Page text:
I don’t know what surprises me more; that these places exist as hostels, where you can stay for a tenner a night, or that I never knew they existed before I started this assignment. It felt a betrayal to be glad of anything Carl had done to her, but at that moment she was conscious of a deep sense of gratitude that she could come and stay in a Georgian Manor. By myself, for free. I’ll take it. Even if it does mean I’ll have to cycle round Rutland Water and oo-ah at Burghley. Again.


Curled up on the sofa, once more immersed in the adventures of Katniss, Claire felt like something was missing. She glanced up at the empty room, and wondered where the strange sensation was coming from. Maybe I’m hungry. Dry cereal isn’t really dinner. That will teach me not to check whether it was a catering hostel or not. Her tummy gurgled in agreement, but still that didn’t seem to be it. She glanced round the room again, and then she knew. She missed Sky. How is that possible? This is the first time I’ve felt free in a fortnight. And it was good to be alone, without the endless worry and chatter. But still, the room seemed too silent, the night stretching out before her too long.

“Ah well,” she said, her voice echoing in the quiet. “It’ll wear off.”


4 thoughts on “Disney’s Brave Merida Makeover: 2013 365 Challenge #137

  1. I’m kind of a bit on the fence about this one. While I think it’s a bit of a disappointment that Disney changed Merida (haven’t seen the movie, want to though), and rather indicative of our society in general, I’m not as up in arms over it as some people seem to.

    My daughter loves Disney princesses. And she loves Barbie (the movies are awesome, especially the older ones, I love them too!) But she doesn’t love them because they’re curvy or sexy. She loves them because they’re pink, and pretty. She doesn’t even see the sexy bits.

    Maybe she will one day, but I think if I spend enough time talking with her about realistic images, and how they aren’t, really, they’re more caricatures, then I don’t think it’s going to dramatically affect her self image.

    Sadly, I think society in general, especially the little cliques that form in school as girls get older, do far more damage.

    • Thank you for your thoughtful response, Rinelle. I think what bothered me was the need to change Merida at all. If she’d always looked like that it would be easily shrugged off. And I suspect it’s changes like this, showing some society need to conform to be accepted, that contributes to the school cliques and the underlying current in society that we need to look a certain way to belong. Like the whole Abercrombie debate I’m not going to go into! That’s probably why the two groups at my school were called the Barbies and the Sindys, the Barbies being the in-crowd and the Sindys being the cheaper alternatives. Kids don’t need ammunition to be cruel but they do pick up on things…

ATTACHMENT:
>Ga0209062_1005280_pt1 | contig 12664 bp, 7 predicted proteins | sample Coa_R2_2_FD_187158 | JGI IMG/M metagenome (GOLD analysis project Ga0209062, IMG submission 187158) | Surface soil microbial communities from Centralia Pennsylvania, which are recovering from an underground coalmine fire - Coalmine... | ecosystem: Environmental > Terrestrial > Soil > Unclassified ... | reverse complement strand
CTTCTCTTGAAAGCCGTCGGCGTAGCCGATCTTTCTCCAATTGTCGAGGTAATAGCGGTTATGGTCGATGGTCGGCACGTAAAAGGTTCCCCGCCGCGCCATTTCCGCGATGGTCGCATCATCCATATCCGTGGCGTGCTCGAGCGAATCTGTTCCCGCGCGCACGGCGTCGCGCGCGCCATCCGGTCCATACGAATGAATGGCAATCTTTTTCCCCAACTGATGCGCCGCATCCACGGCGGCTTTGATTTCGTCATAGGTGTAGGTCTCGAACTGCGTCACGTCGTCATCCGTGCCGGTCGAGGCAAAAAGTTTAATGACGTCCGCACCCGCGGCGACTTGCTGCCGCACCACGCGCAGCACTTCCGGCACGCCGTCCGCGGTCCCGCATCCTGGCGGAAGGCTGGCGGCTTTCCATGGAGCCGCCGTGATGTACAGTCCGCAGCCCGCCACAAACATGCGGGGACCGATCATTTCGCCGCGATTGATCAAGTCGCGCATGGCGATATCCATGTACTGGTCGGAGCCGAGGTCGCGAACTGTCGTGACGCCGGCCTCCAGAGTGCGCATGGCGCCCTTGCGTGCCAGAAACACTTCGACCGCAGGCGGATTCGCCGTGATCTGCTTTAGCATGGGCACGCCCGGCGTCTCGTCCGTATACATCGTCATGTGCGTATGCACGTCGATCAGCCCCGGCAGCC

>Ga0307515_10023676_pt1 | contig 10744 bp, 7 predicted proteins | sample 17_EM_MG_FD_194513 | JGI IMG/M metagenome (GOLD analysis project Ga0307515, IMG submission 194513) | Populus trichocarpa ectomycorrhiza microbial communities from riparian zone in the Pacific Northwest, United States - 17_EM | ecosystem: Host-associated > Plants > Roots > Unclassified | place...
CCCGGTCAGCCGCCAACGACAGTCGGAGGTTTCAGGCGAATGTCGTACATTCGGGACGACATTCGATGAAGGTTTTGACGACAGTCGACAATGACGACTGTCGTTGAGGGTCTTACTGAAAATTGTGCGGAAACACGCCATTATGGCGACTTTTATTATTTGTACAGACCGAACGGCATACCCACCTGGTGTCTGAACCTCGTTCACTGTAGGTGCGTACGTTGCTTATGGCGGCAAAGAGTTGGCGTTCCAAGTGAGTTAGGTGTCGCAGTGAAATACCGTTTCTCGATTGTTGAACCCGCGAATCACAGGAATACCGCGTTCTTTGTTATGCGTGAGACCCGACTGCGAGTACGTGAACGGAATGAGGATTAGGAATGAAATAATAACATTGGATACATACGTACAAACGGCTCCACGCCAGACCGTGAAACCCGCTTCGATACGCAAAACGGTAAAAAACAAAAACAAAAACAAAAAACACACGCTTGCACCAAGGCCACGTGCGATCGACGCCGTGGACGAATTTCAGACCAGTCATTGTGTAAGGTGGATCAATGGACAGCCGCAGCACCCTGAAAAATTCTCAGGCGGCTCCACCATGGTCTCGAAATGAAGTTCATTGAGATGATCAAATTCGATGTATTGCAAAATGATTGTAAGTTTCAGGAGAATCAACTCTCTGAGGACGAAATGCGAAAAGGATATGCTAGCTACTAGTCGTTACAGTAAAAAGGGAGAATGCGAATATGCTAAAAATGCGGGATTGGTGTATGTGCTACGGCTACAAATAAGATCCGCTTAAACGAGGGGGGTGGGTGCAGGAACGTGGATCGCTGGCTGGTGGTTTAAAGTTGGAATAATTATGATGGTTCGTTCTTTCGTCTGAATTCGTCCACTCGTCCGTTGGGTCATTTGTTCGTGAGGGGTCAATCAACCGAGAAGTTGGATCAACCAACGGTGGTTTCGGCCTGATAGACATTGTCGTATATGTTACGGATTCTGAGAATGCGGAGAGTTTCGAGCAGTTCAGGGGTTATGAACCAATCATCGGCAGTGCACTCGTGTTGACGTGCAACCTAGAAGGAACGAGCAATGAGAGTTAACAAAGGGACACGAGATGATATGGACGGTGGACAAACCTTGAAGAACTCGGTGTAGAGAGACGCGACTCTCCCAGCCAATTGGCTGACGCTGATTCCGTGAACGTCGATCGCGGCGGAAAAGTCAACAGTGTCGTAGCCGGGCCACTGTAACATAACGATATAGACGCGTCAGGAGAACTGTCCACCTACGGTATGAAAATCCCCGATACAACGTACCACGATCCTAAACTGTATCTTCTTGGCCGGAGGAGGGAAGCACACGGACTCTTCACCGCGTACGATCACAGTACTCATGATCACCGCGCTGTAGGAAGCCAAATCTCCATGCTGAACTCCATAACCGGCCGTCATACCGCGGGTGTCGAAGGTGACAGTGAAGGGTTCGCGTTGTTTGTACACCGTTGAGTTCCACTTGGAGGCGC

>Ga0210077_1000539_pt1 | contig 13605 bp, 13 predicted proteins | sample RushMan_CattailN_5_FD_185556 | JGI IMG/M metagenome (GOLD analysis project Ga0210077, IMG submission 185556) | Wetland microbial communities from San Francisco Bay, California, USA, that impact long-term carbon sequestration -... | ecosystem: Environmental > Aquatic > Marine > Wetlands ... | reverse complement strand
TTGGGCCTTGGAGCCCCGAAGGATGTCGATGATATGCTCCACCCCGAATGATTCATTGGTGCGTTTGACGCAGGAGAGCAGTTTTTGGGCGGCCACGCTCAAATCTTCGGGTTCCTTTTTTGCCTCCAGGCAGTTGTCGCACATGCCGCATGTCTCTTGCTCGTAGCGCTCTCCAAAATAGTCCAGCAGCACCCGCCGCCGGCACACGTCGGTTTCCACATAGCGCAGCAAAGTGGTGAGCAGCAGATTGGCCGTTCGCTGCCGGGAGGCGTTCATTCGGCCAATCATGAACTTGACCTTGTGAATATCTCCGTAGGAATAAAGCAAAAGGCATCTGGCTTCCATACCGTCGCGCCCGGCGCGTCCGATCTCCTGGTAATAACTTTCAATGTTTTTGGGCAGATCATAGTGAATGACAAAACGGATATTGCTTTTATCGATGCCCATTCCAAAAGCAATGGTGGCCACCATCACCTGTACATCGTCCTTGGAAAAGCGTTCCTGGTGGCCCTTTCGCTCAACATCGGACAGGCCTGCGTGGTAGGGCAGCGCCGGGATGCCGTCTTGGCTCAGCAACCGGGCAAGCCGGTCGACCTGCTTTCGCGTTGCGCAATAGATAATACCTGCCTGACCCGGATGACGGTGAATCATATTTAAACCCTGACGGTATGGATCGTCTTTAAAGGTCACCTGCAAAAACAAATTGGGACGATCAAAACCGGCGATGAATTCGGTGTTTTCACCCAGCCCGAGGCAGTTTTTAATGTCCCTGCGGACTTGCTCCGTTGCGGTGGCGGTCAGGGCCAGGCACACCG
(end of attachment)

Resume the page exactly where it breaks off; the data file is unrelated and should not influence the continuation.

2. Actually…after closely analyzing both her original image, and the proposed, from the point of an artist who is used to drawing people in various stages, and there by closely paying attention to a lot of ages, shapes and body types…..she /really/ didn’t change that much. I don’t see where they ‘tamed’ her hair, I just see the work of a different artist. I do see where she reflects some change in age, say being a 20 something instead of a teen, but actually, her figure looks almost the same to me, with some minor /natural/ changes that happen to most women as they go from teen to adult, such as the /slightly/ thinner waist, as she likely got a bit taller, and she /is/ athletic. The also barely noticeable change in hips would be due as well to age change, and finishing filling out as a woman. She is still positively flat compared to a lot of female (even Disney) characters, and seems more of an inverted triangle then an hourglass.

    As far as her dress changes, considering the cartoony style of the image, the ‘sparkles’ might not be that at all, but instead a means of adding texture to an image that would be plain with out it. Also the basis of her dress is /exactly/ the same as the one she likes, but the establishments add to the idea of maturing, and refining, as well as increased depth of character. If anything, I wonder now how much more complex and strong she is for having a few more years under her belt.

    Again…I don’t really think as much was changed as people seemed to think. And I make some of my living off of character design, and prefer strong, passionate, complex female characters who have a voice of their own, and are no one’s pawn.

    • Thank you for this appraisal, it’s really interesting to get the different perspective. I guess if she needs to be older to be a Disney Princess then the changes make sense. I had read that some of the differences were due to changing from 3D to 2D. This is why I rarely share my opinion on things in the news – I’m so used to weighing things up and listening to all the arguments, I know someone’s going to manage to explain to me how I’m all wrong eventually! Thank you for doing it so politely! I still prefer her as a teenger though.